Photo/Illutration Afghans lie on beds at a hospital after they were wounded in a deadly attack outside the airport in Kabul on Aug. 26. (AP Photo)

Painter Ikuo Hirayama (1930-2009), who painted Silk Road landscapes throughout his career, visited Afghanistan in 1968.

He traveled there to see huge images of Buddha carved into a rock face, but he was drawn to the face of a bakery owner in a bazaar he dropped by.

Using gestures, the artist asked the man to model for him.

When he would start to paint, a large crowd would immediately gather.

A scene of commotion prompted a police officer to direct traffic, Hirayama recalled in “Nishi kara Higashi ni Kakete” (From West to East), a collection of his essays accompanied by his own paintings.

A traveler from Japan, let alone one who painted in a local market, must have been rare in the country.

The episode conjures up an image of the din of a peaceful marketplace where no one has to worry about falling into harm’s way.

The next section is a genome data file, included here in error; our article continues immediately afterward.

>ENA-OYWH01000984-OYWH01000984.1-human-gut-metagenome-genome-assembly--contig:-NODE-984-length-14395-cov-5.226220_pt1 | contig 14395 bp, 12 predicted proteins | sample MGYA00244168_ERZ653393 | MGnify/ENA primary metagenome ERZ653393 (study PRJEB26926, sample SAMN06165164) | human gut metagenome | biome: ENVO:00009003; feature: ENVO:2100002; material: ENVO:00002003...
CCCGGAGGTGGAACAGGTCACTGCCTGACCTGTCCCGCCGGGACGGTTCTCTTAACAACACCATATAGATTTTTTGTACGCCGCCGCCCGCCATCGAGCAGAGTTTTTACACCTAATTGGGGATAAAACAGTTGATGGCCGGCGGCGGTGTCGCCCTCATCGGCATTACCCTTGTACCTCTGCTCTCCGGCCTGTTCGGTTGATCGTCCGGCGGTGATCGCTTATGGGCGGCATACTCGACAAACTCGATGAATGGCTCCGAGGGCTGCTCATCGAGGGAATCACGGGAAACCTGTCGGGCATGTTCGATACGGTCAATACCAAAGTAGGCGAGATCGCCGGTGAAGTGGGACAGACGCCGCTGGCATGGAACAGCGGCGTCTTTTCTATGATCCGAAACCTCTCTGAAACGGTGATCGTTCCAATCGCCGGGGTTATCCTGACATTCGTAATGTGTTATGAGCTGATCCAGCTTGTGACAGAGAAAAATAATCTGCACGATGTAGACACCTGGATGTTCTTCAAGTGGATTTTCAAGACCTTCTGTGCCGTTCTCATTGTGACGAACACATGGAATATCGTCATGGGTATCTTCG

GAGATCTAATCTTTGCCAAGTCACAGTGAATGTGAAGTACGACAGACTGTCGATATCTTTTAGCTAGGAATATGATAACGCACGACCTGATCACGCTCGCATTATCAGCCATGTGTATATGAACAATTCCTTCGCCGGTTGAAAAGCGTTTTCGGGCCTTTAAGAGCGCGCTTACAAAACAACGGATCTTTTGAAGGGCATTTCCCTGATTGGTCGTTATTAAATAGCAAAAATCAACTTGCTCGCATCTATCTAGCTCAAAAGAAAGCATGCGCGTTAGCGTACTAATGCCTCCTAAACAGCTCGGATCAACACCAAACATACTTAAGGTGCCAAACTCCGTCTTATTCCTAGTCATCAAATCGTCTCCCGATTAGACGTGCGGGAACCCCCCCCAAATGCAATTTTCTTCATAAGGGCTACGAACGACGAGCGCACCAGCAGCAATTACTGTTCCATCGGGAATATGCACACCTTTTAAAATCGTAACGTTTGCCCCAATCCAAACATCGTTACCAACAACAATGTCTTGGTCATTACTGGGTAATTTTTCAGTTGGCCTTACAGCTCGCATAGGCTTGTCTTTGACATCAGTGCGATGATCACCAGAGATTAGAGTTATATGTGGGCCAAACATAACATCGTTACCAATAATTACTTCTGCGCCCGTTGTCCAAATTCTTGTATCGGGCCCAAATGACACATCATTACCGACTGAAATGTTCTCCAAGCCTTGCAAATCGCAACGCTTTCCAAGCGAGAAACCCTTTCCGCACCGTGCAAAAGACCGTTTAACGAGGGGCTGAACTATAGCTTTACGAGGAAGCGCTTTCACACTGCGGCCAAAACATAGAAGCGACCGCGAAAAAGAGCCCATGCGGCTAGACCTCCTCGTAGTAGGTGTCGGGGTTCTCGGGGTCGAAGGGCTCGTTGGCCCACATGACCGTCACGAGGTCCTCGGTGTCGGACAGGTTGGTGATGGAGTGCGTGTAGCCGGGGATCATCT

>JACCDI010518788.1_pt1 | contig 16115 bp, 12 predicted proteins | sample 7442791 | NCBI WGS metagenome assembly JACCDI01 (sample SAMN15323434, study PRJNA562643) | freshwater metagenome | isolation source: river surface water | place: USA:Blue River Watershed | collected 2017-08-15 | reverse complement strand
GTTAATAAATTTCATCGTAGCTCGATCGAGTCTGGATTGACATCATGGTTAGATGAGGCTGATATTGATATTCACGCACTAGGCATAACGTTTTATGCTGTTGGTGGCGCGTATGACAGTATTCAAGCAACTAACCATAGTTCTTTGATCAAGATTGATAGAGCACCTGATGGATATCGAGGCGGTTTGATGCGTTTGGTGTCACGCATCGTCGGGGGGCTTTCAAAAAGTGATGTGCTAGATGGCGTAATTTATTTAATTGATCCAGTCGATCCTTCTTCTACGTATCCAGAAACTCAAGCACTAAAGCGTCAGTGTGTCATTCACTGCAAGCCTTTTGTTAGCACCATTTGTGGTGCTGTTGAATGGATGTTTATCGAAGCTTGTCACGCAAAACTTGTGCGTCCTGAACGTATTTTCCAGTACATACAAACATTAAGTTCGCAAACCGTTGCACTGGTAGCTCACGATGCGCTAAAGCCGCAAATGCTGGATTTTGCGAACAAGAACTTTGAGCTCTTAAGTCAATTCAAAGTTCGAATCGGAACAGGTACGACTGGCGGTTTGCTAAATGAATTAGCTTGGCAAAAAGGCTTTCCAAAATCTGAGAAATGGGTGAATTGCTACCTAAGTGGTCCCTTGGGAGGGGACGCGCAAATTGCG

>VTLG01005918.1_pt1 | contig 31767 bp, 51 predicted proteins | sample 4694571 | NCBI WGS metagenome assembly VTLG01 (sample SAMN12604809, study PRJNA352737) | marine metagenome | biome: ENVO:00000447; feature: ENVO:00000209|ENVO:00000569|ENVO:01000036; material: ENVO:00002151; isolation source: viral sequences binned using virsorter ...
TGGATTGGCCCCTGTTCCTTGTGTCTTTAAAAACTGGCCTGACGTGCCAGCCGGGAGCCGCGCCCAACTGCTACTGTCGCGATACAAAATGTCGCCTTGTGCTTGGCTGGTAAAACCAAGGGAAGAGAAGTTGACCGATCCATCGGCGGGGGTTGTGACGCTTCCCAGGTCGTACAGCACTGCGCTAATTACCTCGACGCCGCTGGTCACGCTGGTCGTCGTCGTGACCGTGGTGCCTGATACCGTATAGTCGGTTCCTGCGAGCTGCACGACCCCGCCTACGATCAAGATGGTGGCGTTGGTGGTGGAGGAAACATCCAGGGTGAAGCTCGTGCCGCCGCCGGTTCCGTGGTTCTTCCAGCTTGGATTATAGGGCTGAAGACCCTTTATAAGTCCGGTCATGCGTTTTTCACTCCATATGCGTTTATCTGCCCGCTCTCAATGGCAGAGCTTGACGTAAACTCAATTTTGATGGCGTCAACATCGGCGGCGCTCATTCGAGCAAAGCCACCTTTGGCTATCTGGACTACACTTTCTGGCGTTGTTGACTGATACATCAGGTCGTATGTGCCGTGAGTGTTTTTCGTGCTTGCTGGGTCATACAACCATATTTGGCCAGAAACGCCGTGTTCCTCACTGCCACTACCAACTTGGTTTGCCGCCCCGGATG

Today, danger could be lurking wherever people gather in Afghanistan.

A terrorist attack targeted the international airport in Kabul, thronged with people trying to flee the country. More than 180 people were killed in the suicide bombing on Aug. 26.

“I looked around after the explosion and found dozens of bodies lying over one another. My younger brother was among them,” a man was quoted as saying in an Asahi Shimbun report.

Evacuating foreign nationals is a formidable challenge if even the airport is not safe.

The Taliban, who have their own history of carrying out terrorist attacks, now have almost the entire country under their control. They are persistently hunting down people who worked for the now-collapsed government.

Even so, the job of maintaining public security is left to them, at least for the time being.

This is a sad reality created by the ill-planned withdrawal of U.S. forces.

Hirayama visited Afghanistan in 2002 after the country had suffered from a Soviet invasion, civil war and U.S. air raids.

A child with an expressionless face caught his attention.

“Since birth, this child has probably never known peace,” the artist wrote in one of his books.

Future generations should not remain trapped in such misery.

--The Asahi Shimbun, Aug. 29

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Vox Populi, Vox Dei is a popular daily column that takes up a wide range of topics, including culture, arts and social trends and developments. Written by veteran Asahi Shimbun writers, the column provides useful perspectives on and insights into contemporary Japan and its culture.